Reflections on Rio – reaffirming and renewing rhetoric but has anything really changed? I was fortunate, courtesy of financial support from United Nations Development Programme (UNDP) and the Ministry of Environment, Wildlife and Tourism, to have been part of the Botswana delegation to Rio+20, and thought to share my and BirdLife’s reflection of the event. As the 50,000 participants are settling back in their respective countries after ten days of discussing The Future We Want, the outcome document from the UN Conference on Sustainable Development (Rio+20), it’s time to reflect on the substance of what was agreed. For the first few days in Rio it looked as though there was only a slim chance of agreement, with just 40% of the document achieving consensus. However as the host country (Brazil) took over the reins, the text was further distilled, miraculously agreed upon, and made ready for heads of state to rubber-stamp on their arrival. But many observers had grave concerns. Much of what was agreed in Rio merely reaffirms commitments that governments had already made, some dating back 20 years to the first Rio Earth Summit in 1992. Governments continue to operate in the shadows of the inconclusive and often acrimonious climate change negotiations in Copenhagen in 2009. Worried that talks could break down completely, they appear content to settle for less, and to agree the lowest common denominator rather than compromise and reach consensus. One would have hoped that, given the substantial knowledge on the state of our planet, the unacceptable poverty of billions, the continued steep declines in biodiversity and the changing climate, governments would have approached Rio+20 with a renewed sense of urgency. Bold and decisive actions were needed to steer us along the pathway to sustainable development. This pathway should recognise the value of the three pillars of sustainable development: economic, social and environmental. But the necessary integration of these continues to be held hostage to economic fortune, perhaps more than ever given the financial uncertainty in the West. Finance to support sustainable development at the scale required was simply not on the table in Rio, as signalled through the weak statement on phasing out fossil fuel subsidies from the G20. Moreover, many great and inspiring words were spoken by over 100 Heads of State. New schemes supporting sustainable initiatives were announced and a lot of good ‘thinking’ outlined. But we need more than thinking – we need implementation and action. Positive points in the outcome text include the affirmation of the importance of the Strategic Plan for Biodiversity 2011-2020, agreed in 2010 by the 192 Parties to the Convention on Biological Diversity, which encompass the Aichi Biodiversity Targets that integrate economic, social and environmental concerns. This reaffirmation of these targets as a part of The Future We Want is very welcome. Governments must now work with urgency to realise these targets, which if reached will make a significant contribution to sustainable development. Other positive points in the outcome text include GDP+, which recognises that we need broader measures of progress to complement GDP (Gross Domestic Product) and asks UN statisticians to begin work on this. Steps were also taken towards developing Sustainable Development Goals (SDGs), to replace the Millennium Development Goals which expire in 2015. The contribution of the green economy to sustainable development and poverty eradication was recognised. But for all these initiatives, the outcomes do not give nature the recognition it deserves. Further methods of accounting for natural wealth and social well-being must be incorporated within any new measure of GDP. The SDGs must re-address the balance between development and environment, and clearly recognise the underpinning role of nature and biodiversity; and the green economy must operate in harmony with nature, and respect environmental limits. Governments could and should have been braver, and listened to the voices of civil society, who have contributed considerably to the process. More ambitious decisions were needed on critical issues, such as subsidies in much of the developed world. There was not strong enough redirection of the perverse incentives that act to undermine sustainable development, such as subsidies that stimulate overfishing, destructive agricultural practices and the use of fossil fuels. Such key decisions have been pushed down the line to potential future processes – one can only hope they don’t get lost and further diluted along the way. There is no shying away from the fact that these are the most difficult and complex issues today’s society faces. It was heartening to hear of many great examples of local scale and community-led sustainable development. This is the future, but in order for local actions to lead to global change, we need a fair and just society that lives within environmental limits. Our leaders must stand ready to make bolder and more ambitious commitments, and do everything in their power to work with civil society, businesses and individuals to implement them. Civil society agencies, such as BirdLife Botswana, are willing and ready to engage with government and other partners that want all of us to realise The Future We want. Now, let’s talk less and get on with the action! Dr. Kabelo Senyatso Director, BirdLife Botswana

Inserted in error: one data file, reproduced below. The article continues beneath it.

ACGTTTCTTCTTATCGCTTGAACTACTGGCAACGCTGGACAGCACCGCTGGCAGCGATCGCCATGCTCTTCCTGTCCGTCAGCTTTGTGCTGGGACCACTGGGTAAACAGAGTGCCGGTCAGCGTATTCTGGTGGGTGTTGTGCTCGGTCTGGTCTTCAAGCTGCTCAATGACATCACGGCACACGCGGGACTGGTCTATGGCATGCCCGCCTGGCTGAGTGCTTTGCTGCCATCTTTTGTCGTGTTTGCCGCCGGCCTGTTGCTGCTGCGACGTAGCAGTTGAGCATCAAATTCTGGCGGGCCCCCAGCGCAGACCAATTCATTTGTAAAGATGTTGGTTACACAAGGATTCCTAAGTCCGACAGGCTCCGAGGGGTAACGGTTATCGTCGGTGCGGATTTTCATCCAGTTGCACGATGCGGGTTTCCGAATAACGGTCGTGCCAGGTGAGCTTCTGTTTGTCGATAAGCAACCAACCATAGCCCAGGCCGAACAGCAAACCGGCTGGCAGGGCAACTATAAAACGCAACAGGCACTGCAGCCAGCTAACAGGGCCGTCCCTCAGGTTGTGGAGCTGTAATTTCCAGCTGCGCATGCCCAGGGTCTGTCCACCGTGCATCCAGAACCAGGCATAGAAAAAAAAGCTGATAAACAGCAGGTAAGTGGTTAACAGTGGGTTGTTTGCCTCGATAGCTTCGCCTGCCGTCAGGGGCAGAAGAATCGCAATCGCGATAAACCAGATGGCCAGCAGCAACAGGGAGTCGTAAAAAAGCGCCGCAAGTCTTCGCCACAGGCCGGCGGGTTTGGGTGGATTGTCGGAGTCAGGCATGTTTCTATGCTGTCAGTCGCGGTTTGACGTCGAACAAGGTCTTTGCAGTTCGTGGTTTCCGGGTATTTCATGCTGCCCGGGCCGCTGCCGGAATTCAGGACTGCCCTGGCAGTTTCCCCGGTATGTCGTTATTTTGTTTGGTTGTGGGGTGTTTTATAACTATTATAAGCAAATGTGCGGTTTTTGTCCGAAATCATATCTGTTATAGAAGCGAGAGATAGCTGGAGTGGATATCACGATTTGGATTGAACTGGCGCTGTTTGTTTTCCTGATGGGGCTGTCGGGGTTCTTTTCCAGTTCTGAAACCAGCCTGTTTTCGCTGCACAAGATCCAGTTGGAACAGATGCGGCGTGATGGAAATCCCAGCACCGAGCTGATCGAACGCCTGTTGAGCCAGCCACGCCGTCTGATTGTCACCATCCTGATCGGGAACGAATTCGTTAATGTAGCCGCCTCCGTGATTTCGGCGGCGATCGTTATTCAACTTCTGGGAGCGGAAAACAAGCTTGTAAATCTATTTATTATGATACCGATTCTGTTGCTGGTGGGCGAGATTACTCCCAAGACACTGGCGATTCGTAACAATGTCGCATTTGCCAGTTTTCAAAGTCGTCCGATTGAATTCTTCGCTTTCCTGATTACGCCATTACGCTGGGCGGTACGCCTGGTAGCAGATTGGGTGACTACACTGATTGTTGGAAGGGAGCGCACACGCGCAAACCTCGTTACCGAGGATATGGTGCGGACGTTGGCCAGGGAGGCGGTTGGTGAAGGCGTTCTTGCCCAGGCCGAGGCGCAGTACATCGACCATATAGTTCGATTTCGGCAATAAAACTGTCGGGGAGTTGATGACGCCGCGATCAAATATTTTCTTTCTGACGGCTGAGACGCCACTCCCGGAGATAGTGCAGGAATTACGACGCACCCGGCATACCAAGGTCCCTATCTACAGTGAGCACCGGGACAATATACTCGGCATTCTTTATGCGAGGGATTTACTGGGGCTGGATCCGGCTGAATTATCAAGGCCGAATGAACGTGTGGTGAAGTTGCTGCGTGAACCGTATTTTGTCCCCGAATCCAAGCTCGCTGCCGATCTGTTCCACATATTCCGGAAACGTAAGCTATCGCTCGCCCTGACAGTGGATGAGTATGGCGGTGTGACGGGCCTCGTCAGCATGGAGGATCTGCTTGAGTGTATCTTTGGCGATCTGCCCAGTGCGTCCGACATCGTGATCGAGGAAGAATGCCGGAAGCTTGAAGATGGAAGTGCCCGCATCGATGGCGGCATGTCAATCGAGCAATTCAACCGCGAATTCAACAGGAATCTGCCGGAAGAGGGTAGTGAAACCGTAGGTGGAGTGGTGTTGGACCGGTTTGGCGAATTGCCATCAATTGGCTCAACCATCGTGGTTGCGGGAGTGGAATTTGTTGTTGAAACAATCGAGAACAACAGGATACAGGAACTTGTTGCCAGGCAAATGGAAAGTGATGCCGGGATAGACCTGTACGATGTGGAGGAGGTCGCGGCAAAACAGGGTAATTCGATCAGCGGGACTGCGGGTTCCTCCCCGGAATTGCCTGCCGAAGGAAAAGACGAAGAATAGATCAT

Wednesday, May 23, 2012